In Silicon Valley, engineers are leaving big tech companies to chase blockchain dreams

Nov. 14, 2018


The best and competitive job opportunities in Silicon Valley?

Some may look at FAANG—that is, the five major tech companies including Facebook, Amazon, Apple, Netflix and Google.

While securing an engineer job at places like Facebook and Google is still the dream for many, more and more engineers are turning down the offers from the big names for what they deem a revolution happening in another world: the world of blockchain.

An Atypical Engineer

Maximilian Wang, or Max, turned 28 in August.

If asked to name one major life change in the past year, this former Facebook engineer would probably recount quitting his job as a software engineer at Facebook and explain how he became the CEO of a blockchain project.

Spoke on the phone from Palo Alto, California, Wang came across like any typical engineer in Silicon Valley. He talked so fast that you had to ask him to pause from time to time in order to keep up. His manner of speaking was straightforward and blunt—so much so at times you felt the urge to ask him if he was being serious.

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Referring to engineers who don’t believe and understand blockchain as “muggles”—a term used to describe people lacking magical ability that originated from the best-selling series of books, Harry Potter—Wang admitted that he too was once only human.

“You know engineers are very simple: you give us a task, and we find the solution to it,” the 28-year-old man explained about his past life, “[And] we spend all of our time on that. It’s hard to see what the world outside looks like and how that world functions and is making money.”

In early 2017, Wang first found out about blockchain technology and was immediately fascinated by its potential.

Naturally, he began devoting more of his time in deep exploration of the technology. During the day, Wang was the hardworking coder at Facebook who—using his own words—“can read a single pixel mistake from meters away.” At night, he was a diligent academic reading tons of white papers on blockchain projects.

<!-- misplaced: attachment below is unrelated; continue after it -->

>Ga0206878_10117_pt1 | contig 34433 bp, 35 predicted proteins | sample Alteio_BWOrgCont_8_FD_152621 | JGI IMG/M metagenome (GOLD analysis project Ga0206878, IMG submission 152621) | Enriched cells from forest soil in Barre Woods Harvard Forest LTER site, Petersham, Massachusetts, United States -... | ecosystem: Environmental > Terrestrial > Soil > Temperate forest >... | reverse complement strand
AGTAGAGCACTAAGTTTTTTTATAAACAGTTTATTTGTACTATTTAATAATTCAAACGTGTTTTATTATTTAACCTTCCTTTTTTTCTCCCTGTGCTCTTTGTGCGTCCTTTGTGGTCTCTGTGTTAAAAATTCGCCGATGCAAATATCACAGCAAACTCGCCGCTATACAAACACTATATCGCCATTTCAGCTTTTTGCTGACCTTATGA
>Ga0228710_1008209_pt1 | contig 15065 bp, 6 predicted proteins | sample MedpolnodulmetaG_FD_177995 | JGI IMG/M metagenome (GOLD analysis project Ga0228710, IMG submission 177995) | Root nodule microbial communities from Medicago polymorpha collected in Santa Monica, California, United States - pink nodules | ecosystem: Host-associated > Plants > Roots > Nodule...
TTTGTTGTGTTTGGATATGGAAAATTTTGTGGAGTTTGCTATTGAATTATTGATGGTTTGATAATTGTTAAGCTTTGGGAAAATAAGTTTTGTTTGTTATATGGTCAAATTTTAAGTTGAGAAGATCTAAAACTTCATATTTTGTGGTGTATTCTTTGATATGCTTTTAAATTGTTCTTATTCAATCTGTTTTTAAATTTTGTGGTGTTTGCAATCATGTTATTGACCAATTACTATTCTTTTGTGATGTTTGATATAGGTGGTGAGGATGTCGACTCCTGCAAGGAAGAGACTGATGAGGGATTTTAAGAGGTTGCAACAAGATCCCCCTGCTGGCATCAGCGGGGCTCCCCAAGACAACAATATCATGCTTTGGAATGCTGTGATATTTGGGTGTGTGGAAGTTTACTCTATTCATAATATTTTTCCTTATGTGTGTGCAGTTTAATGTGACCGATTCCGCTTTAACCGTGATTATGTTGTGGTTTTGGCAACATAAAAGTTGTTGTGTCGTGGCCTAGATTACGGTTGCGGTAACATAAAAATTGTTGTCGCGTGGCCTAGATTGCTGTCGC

Few people at work understood his fascination at the time.

During a happy hour on 2017’s Halloween at Facebook, as Wang recalled, he did a talk about blockchain technology but it was received with little enthusiasm from his co-workers.

“Everyone thought it was a scam,” Wang said. “Nobody believed me.”

But of course that all changed after Thanksgiving in 2017 when prices of bitcoin and other cryptocurrencies began to surge.

At another similar work happy hour around New Year’s Day in 2018, all of a sudden, Wang said he noticed people were actually listening and talking about the fast-growing blockchain sector.

Quarter-life Crisis

At the height of bitcoin’s boom, Wang posits that he saw returns on his cryptocurrency investment portfolio increase by roughly the same amount as his total annual salary at Facebook. This, however, didn’t satisfy Wang. In fact, Wang recounts that in the midst of the market frenzy, he hit his “quarter-life crisis.”

“The hardest part was not when you saw an opportunity to make money and you needed to figure out how to get that opportunity,” Wang said. “What made it hard was that after seeing everything happened in the world outside, at the end of the day, you still had to come back to reality and try your best to focus on your work [at Facebook].”

It became even more challenging to focus on work when some of his colleagues already started to quit their jobs and launch their own blockchain projects—especially after an occasion where one of his friends ”showed off” his crypto wallet with about $1.2 billion in it, a successful outcome of this friend’s investment in a blockchain project.

The money looked too hard to say no, especially for a then 27-year-old young man. But still, Wang remained at his job at Facebook.

He gave himself a list of reasons why he needed to stay at Facebook and that list included the connections he could make through Facebook and resources offered at Facebook… And among them, most importantly, he said that even after reading countless white papers of projects, he was still waiting for that one blockchain project that would persuade him.

Ambition: the Bank of Future

Being the person who started the crypto syndicate at Facebook, when the social media giant had thoughts on expanding its business to the crypto space, Wang was also reached out to by his team leaders.

“I told Facebook if you really want to do business in crypto, just buy Coinbase,” Wang said, half jokingly, half seriously.

He was joking because he didn’t believe Facebook would buy Coinbase, a San Francisco-based cryptocurrency exchange; he was also serious because he said that he believed that crypto exchanges eventually would become the banks in future.

And that’s exactly why Bgogo, a blockchain project that claims to be the first digital asset exchange with supernode listing authority, stood out and led to his final decision to leave Facebook.